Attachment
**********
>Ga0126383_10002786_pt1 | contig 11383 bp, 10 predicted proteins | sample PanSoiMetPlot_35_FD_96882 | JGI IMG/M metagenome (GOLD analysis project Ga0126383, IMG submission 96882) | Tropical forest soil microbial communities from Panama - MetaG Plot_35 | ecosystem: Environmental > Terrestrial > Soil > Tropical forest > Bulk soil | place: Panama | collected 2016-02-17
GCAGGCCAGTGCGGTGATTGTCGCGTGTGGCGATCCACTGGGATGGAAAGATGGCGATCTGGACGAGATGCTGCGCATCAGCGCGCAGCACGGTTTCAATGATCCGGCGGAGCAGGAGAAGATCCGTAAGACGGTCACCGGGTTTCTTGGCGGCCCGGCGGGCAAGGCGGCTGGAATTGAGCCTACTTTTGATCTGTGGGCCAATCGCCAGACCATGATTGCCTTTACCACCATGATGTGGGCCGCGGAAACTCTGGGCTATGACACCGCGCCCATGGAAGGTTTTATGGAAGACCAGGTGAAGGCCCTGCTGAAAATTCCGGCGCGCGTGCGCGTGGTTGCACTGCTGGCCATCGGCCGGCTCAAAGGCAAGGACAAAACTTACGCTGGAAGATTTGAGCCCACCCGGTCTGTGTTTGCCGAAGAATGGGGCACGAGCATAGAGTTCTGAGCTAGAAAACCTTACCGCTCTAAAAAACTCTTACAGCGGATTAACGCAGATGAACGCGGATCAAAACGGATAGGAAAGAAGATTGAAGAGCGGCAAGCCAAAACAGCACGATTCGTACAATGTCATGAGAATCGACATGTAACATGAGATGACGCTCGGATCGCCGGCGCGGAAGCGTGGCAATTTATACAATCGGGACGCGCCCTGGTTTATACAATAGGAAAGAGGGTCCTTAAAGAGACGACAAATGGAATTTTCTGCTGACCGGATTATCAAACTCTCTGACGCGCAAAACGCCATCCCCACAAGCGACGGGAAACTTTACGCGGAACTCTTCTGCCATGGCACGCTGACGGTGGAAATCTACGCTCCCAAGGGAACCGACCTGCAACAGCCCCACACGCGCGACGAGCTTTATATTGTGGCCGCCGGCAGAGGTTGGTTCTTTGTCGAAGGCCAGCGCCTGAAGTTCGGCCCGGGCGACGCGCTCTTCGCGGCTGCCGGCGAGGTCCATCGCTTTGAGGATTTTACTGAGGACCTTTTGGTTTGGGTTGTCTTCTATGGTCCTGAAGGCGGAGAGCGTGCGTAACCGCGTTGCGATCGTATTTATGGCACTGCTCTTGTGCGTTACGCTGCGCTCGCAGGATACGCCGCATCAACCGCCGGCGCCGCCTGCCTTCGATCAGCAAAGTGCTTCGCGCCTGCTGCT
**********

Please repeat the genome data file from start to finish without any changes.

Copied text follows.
>Ga0126383_10002786_pt1 | contig 11383 bp, 10 predicted proteins | sample PanSoiMetPlot_35_FD_96882 | JGI IMG/M metagenome (GOLD analysis project Ga0126383, IMG submission 96882) | Tropical forest soil microbial communities from Panama - MetaG Plot_35 | ecosystem: Environmental > Terrestrial > Soil > Tropical forest > Bulk soil | place: Panama | collected 2016-02-17
GCAGGCCAGTGCGGTGATTGTCGCGTGTGGCGATCCACTGGGATGGAAAGATGGCGATCTGGACGAGATGCTGCGCATCAGCGCGCAGCACGGTTTCAATGATCCGGCGGAGCAGGAGAAGATCCGTAAGACGGTCACCGGGTTTCTTGGCGGCCCGGCGGGCAAGGCGGCTGGAATTGAGCCTACTTTTGATCTGTGGGCCAATCGCCAGACCATGATTGCCTTTACCACCATGATGTGGGCCGCGGAAACTCTGGGCTATGACACCGCGCCCATGGAAGGTTTTATGGAAGACCAGGTGAAGGCCCTGCTGAAAATTCCGGCGCGCGTGCGCGTGGTTGCACTGCTGGCCATCGGCCGGCTCAAAGGCAAGGACAAAACTTACGCTGGAAGATTTGAGCCCACCCGGTCTGTGTTTGCCGAAGAATGGGGCACGAGCATAGAGTTCTGAGCTAGAAAACCTTACCGCTCTAAAAAACTCTTACAGCGGATTAACGCAGATGAACGCGGATCAAAACGGATAGGAAAGAAGATTGAAGAGCGGCAAGCCAAAACAGCACGATTCGTACAATGTCATGAGAATCGACATGTAACATGAGATGACGCTCGGATCGCCGGCGCGGAAGCGTGGCAATTTATACAATCGGGACGCGCCCTGGTTTATACAATAGGAAAGAGGGTCCTTAAAGAGACGACAAATGGAATTTTCTGCTGACCGGATTATCAAACTCTCTGACGCGCAAAACGCCATCCCCACAAGCGACGGGAAACTTTACGCGGAACTCTTCTGCCATGGCACGCTGACGGTGGAAATCTACGCTCCCAAGGGAACCGACCTGCAACAGCCCCACACGCGCGACGAGCTTTATATTGTGGCCGCCGGCAGAGGTTGGTTCTTTGTCGAAGGCCAGCGCCTGAAGTTCGGCCCGGGCGACGCGCTCTTCGCGGCTGCCGGCGAGGTCCATCGCTTTGAGGATTTTACTGAGGACCTTTTGGTTTGGGTTGTCTTCTATGGTCCTGAAGGCGGAGAGCGTGCGTAACCGCGTTGCGATCGTATTTATGGCACTGCTCTTGTGCGTTACGCTGCGCTCGCAGGATACGCCGCATCAACCGCCGGCGCCGCCTGCCTTCGATCAGCAAAGTGCTTCGCGCCTGCTGCT